Coding Horror

programming and human factors

Widescreen and FOV

As far as I'm concerned, you can never have enough pixels on your desktop. Until a few years ago, buying a larger display meant buying a larger display in the same, standard 4:3 screen layout-- 640 x 480, 800 x 600, 1024 x 768, 1600 x 1200, and so forth. But widescreen monitors are increasingly popular. It's difficult to buy a larger monitor today without changing your aspect ratio to widescreen.

As the new owner of my very first non-4:3 widescreen monitor, I'm learning first hand that widescreen displays can be problematic in certain rendering contexts. The issue of scaling pre-rendered content to a widescreen display is a well-understood problem at this point; non-linear stretching techniques work reasonably well.

But when rendering dynamic 3D content, things are a bit more problematic. I just purchased the game Bioshock, which "supports" widescreen displays-- but, in fact, it doesn't. Here's a screenshot of the same scene displayed in 1600 x 1200 (4:3), and in widescreen 1920 x 1200 (16:10).

bioshock 1600x1200 overlaid with 1920x1200

It's wider, technically, but you actually see less. The sides are the same, but the top and bottom of the display is clipped away in widescreen. In effect, the viewport is zoomed in. This is what you have to do to get static, pre-rendered content to fit a widescreen format, because that content is immutable. But this is a terrible solution for dynamically rendered content in a 3D world. Instead, the developers should increase the field of view.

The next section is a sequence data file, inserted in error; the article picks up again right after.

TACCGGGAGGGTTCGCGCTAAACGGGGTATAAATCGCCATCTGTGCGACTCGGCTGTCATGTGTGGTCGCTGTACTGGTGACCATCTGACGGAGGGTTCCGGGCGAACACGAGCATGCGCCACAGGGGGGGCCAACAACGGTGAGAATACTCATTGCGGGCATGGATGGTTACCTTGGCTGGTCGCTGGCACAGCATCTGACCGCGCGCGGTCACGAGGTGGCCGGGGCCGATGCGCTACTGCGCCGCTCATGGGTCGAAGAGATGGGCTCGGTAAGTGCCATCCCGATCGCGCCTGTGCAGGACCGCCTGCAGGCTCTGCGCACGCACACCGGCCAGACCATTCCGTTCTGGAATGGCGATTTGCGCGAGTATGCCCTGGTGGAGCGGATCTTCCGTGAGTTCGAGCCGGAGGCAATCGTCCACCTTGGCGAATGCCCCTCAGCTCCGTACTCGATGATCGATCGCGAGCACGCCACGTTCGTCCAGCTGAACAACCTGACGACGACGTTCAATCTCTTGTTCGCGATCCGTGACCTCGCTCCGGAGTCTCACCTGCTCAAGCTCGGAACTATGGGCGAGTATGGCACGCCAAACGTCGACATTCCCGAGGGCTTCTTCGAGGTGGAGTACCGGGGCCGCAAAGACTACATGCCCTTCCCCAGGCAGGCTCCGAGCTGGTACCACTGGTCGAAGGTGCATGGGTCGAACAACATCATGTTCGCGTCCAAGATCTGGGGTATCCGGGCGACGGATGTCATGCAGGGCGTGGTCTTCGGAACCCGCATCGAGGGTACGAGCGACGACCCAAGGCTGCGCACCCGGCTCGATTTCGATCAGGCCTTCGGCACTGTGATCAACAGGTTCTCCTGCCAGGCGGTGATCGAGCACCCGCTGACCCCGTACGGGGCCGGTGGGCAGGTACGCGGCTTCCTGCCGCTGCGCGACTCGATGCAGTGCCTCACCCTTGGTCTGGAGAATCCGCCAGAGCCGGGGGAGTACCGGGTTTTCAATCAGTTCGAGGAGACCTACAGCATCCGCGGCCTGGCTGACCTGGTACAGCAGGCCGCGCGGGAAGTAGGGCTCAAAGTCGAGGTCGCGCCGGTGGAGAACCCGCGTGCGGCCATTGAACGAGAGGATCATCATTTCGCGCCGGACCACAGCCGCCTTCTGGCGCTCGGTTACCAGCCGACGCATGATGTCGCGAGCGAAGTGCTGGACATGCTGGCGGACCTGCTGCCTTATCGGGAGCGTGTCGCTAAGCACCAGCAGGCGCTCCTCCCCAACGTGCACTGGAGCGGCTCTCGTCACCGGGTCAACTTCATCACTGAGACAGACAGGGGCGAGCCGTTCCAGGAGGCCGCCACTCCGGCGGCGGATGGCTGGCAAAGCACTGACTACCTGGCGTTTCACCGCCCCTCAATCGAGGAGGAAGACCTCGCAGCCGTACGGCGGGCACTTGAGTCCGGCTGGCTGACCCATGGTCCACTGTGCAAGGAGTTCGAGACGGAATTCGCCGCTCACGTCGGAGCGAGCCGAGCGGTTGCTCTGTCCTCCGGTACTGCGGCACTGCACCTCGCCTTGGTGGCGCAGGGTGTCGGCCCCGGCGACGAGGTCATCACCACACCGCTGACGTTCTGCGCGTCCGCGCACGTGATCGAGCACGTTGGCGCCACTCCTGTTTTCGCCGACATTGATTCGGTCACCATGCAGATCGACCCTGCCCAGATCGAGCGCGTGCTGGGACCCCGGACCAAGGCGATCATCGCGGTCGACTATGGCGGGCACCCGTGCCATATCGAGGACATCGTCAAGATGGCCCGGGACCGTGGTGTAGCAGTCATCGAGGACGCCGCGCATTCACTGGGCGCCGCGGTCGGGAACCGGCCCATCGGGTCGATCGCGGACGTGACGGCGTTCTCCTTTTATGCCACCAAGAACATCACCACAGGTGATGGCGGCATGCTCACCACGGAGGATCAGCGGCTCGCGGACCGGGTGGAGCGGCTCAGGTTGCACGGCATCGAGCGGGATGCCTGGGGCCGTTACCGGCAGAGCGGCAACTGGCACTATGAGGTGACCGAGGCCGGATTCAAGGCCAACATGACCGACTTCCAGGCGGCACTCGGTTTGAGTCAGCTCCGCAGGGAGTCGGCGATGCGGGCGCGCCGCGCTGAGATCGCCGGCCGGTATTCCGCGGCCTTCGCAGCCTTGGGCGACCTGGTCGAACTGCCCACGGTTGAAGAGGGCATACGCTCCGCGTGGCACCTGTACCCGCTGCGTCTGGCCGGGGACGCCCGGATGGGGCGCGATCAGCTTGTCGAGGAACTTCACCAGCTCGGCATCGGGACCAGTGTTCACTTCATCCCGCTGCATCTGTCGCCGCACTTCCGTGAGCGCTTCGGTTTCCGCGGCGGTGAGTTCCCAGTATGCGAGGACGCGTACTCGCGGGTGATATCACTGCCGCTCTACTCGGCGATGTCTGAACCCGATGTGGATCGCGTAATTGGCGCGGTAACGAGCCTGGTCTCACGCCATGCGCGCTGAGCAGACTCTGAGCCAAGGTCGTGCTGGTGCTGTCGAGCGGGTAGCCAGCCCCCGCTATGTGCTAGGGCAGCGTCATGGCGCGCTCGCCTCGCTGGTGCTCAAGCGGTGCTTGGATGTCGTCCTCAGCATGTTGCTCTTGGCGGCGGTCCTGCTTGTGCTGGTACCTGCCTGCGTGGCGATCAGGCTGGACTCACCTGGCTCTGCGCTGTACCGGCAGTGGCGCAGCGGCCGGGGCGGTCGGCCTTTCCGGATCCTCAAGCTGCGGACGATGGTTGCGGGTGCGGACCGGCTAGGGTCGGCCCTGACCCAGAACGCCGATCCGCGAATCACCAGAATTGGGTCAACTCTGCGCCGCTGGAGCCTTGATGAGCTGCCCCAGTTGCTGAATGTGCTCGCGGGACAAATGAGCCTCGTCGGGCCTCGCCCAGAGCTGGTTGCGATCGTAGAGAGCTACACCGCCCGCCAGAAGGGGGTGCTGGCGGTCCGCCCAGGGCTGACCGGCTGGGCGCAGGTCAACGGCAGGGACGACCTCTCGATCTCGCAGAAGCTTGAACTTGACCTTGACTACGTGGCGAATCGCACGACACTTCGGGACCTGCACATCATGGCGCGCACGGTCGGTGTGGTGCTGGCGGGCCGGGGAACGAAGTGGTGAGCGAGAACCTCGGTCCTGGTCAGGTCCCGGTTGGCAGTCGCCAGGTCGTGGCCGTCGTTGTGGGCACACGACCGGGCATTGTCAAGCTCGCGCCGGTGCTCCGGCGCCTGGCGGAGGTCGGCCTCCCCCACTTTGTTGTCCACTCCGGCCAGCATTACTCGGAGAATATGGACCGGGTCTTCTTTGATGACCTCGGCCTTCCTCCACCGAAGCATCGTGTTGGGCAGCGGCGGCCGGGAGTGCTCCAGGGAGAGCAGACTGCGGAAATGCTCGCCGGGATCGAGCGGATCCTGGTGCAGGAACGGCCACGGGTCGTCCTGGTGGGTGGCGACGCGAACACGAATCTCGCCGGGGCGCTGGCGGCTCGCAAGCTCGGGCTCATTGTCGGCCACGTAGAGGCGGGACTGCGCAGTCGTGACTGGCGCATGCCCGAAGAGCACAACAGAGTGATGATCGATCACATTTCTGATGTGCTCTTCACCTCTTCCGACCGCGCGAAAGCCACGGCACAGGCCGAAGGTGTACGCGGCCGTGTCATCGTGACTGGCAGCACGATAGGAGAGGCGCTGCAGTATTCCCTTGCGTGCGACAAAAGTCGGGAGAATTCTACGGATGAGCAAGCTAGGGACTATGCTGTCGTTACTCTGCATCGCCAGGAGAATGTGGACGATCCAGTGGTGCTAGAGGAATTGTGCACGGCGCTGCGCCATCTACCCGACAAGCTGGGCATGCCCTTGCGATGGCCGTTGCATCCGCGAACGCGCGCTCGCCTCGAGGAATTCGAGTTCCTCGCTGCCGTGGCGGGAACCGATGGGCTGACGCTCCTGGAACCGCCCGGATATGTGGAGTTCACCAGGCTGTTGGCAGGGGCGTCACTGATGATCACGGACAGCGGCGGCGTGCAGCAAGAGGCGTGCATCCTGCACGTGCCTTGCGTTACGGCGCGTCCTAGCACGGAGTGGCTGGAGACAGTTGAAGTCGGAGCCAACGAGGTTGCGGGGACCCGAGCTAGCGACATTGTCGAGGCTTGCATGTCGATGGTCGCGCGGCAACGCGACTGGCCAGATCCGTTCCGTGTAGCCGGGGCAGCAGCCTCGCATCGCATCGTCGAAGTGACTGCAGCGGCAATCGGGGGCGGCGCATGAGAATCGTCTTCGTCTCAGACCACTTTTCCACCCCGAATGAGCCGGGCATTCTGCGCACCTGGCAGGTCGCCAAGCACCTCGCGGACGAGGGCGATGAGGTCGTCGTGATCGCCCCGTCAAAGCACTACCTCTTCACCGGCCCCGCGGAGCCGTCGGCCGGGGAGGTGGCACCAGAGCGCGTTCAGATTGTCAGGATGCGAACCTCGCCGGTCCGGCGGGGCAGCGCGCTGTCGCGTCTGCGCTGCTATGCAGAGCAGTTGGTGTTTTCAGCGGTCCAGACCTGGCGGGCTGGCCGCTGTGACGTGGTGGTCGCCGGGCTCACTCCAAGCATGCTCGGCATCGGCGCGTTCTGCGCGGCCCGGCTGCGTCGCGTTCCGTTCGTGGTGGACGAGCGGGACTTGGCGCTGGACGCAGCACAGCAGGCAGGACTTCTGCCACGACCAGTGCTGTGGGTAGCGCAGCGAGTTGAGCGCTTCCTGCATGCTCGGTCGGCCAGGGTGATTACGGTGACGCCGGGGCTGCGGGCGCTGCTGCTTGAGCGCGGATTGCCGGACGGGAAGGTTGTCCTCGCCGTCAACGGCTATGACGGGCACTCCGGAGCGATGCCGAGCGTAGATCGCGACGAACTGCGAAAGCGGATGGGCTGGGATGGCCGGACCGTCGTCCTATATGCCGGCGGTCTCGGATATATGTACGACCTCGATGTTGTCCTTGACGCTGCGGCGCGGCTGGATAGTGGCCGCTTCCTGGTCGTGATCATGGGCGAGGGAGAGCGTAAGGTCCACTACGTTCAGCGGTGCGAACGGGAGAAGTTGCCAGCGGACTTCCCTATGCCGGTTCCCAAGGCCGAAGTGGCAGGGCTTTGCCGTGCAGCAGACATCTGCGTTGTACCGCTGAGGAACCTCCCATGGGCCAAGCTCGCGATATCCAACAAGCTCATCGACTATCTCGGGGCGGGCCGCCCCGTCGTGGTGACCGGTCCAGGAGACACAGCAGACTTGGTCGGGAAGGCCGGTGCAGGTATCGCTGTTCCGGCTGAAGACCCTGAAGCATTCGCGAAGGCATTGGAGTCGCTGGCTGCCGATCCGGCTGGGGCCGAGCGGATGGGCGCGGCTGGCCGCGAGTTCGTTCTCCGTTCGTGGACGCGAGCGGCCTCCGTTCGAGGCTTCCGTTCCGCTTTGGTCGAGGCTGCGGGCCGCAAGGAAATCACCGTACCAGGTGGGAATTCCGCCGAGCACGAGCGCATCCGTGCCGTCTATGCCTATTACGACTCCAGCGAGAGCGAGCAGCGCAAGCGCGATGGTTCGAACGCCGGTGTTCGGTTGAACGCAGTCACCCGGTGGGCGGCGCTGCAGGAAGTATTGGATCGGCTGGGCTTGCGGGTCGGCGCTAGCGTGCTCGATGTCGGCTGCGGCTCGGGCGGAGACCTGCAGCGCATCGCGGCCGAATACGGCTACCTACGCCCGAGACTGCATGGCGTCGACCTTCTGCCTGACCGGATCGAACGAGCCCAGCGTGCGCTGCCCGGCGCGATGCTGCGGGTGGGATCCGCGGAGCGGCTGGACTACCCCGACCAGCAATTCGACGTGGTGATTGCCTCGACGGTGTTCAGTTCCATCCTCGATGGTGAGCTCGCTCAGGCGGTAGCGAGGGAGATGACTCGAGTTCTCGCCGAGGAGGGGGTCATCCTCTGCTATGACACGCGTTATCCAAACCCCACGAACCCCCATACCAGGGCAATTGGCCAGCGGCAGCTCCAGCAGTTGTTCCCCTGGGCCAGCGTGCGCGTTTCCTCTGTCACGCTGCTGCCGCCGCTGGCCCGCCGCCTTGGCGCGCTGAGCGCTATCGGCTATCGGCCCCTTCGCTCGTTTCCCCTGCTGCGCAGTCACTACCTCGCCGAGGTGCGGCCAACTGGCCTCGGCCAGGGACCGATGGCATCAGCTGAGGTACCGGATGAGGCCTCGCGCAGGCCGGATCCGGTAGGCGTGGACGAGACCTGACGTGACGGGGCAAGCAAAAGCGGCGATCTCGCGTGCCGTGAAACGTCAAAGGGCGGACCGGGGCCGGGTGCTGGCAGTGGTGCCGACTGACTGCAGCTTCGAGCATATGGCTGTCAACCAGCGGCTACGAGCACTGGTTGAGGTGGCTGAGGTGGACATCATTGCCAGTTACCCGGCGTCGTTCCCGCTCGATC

fov (field of view) diagram

If we turn down the FOV in Bioshock to something like 0.84 to accommodate our widescreen 16:10 aspect ratio, we can see more of the world, not less:

Bioshock FOV comparison, 4:3 vs 16:10

With the adjusted FOV, the wider screen is used to display more of the scene on the left and right edges. Makes sense, doesn't it? But this is not something you get for free-- the rendering engine must be programmed to allow and support changing the FOV.

In multiplayer circles, a wider FOV is considered cheating. If you can view more of the world than your opponent, then you might be able to see them coming before they see you. But this is a moot point for Bioshock; it's a single-player game. It's definitely possible to go a little crazy with FOV if you don't have enough physical display size to justify the field of view you've chosen:

Quake with a large FOV

It's a tricky balancing act, and not many rendering engines get it right. That's probably why there's a Widescreen Gaming Forum dedicated to dealing with FOV and widescreen issues, along with at least one other website, Widescreen Gamer. As the widescreen display format becomes increasingly popular, you can expect to run into this little rendering quirk eventually.

Written by Jeff Atwood

Indoor enthusiast. Co-founder of Stack Exchange and Discourse. Disclaimer: I have no idea what I'm talking about. Find me here: